Human activity is a major concern in a wide variety of applications, such as video surveillance, human computer interface and face image database management. Detecting and recognizing faces is a crucial step in these applications. Furthermore, major advancements and initiatives in security applications in the past years have propelled face recognition technology into the spotlight. The performance of existing face recognition systems declines significantly if the resolution of the face image falls below a certain level. This is especially critical in surveillance imagery where often, due to many reasons, only low-resolution video of faces is available. If these low-resolution images are passed to a face recognition system, the performance is usually unacceptable. Hence, resolution plays a key role in face recognition systems. In this thesis, we address this issue by using super-resolution techniques as a middle step, where multiple low resolution face image frames are used to obtain a high-resolution face image for improved recognition rates. Two different techniques based on frequency and spatial domains were utilized in super resolution image enhancement. In this thesis, we apply super resolution to both images and video utilizing these techniques and we employ principal component analysis for face matching, which is both computationally efficient and accurate. The result is a system hat can accurately recognize faces using multiple low resolution images/frames.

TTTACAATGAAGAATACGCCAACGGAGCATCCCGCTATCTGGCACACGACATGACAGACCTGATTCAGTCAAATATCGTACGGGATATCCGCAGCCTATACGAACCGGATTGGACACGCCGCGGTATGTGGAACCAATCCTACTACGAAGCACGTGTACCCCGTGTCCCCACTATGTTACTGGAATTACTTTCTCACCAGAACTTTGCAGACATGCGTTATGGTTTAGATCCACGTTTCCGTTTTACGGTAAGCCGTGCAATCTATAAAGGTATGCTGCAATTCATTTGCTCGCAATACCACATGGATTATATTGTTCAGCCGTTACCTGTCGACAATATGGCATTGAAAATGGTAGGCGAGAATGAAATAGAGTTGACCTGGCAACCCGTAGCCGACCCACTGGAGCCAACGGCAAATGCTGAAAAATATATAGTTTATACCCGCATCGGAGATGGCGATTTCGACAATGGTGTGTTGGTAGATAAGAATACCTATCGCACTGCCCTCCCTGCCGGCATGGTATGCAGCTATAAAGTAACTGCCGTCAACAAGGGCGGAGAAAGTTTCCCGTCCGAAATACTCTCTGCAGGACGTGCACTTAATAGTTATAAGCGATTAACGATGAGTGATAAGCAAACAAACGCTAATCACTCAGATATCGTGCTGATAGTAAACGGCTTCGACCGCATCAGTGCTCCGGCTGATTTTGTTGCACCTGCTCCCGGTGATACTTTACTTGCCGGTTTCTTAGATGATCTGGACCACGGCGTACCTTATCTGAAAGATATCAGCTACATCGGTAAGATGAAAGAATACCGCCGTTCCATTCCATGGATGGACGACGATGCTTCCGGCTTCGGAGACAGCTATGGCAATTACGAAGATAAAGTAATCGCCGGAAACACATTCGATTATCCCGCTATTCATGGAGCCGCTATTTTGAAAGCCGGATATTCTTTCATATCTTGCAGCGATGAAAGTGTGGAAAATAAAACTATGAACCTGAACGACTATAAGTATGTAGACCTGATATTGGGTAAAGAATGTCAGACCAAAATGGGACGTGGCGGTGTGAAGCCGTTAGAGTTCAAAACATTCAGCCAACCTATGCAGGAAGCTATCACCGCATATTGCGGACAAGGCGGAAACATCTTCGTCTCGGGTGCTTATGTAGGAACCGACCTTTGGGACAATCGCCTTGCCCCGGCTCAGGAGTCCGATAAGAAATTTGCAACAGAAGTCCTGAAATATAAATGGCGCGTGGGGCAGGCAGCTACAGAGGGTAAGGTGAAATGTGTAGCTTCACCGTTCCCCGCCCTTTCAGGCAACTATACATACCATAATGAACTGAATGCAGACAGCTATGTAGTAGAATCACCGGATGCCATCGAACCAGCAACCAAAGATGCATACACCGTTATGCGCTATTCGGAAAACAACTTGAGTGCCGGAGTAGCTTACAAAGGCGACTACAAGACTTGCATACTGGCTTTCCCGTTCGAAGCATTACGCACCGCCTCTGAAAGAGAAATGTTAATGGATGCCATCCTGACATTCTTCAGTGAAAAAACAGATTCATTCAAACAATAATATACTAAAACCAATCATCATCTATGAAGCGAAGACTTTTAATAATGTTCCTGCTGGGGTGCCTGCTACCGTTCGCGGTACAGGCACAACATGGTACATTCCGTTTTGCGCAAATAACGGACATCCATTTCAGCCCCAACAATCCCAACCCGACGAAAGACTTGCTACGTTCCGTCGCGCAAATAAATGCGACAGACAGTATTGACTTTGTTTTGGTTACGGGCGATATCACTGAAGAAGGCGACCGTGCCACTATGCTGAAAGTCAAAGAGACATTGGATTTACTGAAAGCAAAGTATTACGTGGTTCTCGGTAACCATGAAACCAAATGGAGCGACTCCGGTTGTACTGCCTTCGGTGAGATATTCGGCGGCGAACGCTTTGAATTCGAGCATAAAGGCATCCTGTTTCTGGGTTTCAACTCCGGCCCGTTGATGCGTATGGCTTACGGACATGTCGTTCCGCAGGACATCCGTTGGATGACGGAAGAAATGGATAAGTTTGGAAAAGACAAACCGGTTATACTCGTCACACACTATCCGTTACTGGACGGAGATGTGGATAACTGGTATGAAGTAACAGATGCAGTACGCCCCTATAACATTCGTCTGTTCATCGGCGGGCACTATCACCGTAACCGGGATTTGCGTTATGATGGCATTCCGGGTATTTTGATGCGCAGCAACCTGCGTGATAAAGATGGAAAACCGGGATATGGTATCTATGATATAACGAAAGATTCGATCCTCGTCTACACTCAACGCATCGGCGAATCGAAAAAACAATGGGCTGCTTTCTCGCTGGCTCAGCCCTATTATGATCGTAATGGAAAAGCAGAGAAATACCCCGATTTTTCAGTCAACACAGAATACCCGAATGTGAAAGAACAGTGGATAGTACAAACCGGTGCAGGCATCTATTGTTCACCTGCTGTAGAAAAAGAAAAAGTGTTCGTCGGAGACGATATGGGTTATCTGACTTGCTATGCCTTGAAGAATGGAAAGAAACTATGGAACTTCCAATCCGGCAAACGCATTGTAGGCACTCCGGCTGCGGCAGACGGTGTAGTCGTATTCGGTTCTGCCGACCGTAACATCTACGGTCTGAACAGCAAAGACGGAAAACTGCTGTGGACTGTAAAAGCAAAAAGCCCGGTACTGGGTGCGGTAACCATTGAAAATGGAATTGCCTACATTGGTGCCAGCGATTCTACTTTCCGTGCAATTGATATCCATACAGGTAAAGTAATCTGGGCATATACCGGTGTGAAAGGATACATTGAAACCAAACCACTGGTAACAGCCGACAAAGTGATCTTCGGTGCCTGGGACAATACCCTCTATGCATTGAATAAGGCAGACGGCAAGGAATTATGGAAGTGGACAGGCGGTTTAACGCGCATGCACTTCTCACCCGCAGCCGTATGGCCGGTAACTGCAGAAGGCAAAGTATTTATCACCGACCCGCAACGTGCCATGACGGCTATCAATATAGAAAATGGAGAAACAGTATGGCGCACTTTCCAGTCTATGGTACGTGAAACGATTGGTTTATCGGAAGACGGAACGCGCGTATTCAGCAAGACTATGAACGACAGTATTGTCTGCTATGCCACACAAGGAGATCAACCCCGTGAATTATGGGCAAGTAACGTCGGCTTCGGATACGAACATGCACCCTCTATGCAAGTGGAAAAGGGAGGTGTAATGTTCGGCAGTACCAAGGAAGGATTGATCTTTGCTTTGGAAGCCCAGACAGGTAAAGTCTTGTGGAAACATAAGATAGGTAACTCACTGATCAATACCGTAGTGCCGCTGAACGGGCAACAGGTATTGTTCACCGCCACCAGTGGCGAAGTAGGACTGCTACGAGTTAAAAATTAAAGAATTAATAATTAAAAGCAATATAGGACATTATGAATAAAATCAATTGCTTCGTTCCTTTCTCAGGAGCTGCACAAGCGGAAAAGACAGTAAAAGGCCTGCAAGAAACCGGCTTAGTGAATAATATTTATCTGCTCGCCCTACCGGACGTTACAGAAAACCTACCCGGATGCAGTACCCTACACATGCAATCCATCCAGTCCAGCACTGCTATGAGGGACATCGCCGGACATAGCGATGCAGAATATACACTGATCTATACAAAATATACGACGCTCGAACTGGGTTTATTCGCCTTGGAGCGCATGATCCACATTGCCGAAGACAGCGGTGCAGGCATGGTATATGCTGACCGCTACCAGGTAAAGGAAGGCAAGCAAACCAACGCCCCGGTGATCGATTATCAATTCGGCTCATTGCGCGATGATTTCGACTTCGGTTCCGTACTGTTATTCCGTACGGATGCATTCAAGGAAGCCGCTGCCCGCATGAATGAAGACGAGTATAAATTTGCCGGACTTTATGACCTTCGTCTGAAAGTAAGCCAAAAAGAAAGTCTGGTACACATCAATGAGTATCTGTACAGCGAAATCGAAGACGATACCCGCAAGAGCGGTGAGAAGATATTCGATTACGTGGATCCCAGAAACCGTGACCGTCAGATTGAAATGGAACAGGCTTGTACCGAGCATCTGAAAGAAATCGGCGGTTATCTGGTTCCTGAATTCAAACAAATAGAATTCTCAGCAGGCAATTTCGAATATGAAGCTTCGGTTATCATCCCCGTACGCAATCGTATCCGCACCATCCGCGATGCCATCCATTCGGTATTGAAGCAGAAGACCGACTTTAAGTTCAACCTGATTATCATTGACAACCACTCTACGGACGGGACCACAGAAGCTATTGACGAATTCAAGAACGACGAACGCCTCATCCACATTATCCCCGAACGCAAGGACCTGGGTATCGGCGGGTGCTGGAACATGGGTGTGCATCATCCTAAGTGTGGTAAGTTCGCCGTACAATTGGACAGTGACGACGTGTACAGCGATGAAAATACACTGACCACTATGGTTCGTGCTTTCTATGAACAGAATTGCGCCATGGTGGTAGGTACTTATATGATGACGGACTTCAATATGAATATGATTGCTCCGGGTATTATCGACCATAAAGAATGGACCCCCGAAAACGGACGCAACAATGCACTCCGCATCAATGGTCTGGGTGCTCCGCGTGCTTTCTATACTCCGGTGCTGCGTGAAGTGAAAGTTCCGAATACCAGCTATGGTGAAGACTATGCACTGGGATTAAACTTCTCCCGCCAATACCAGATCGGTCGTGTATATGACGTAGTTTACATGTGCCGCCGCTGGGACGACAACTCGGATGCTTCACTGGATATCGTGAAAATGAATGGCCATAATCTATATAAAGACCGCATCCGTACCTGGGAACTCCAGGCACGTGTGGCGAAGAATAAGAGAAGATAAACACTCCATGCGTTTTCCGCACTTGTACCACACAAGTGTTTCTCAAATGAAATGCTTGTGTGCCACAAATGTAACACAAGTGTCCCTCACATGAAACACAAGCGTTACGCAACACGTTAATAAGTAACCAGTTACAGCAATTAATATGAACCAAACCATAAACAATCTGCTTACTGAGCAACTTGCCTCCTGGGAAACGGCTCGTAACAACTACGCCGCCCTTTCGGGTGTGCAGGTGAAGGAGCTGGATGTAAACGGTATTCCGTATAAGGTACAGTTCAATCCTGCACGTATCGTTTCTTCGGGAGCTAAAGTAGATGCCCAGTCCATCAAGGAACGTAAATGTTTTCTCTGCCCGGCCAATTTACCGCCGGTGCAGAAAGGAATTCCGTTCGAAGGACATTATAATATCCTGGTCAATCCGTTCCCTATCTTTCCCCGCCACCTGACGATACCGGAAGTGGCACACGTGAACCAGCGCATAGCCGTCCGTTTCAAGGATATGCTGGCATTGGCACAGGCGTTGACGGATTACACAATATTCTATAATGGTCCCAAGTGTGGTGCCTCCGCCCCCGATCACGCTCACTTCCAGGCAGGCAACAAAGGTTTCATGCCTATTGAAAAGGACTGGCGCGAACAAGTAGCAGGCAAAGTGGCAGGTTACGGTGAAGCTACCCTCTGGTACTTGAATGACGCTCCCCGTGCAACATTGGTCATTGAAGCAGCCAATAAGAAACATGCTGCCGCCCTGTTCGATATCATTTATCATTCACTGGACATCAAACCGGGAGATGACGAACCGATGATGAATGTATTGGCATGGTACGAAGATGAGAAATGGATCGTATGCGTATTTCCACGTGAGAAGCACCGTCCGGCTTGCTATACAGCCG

Library of Congress Subject Headings

Human face recognition (Computer science); Resolution (Optics); Principal components analysis; Computer vision

Publication Date


Document Type


Department, Program, or Center

Computer Engineering (KGCOE)


Yang, Shanchieh

Advisor/Committee Member

Lukowiak, Marcin


Note: imported from RIT’s Digital Media Library running on DSpace to RIT Scholar Works. Physical copy available through RIT's The Wallace Library at: TA1650 .A73 2008


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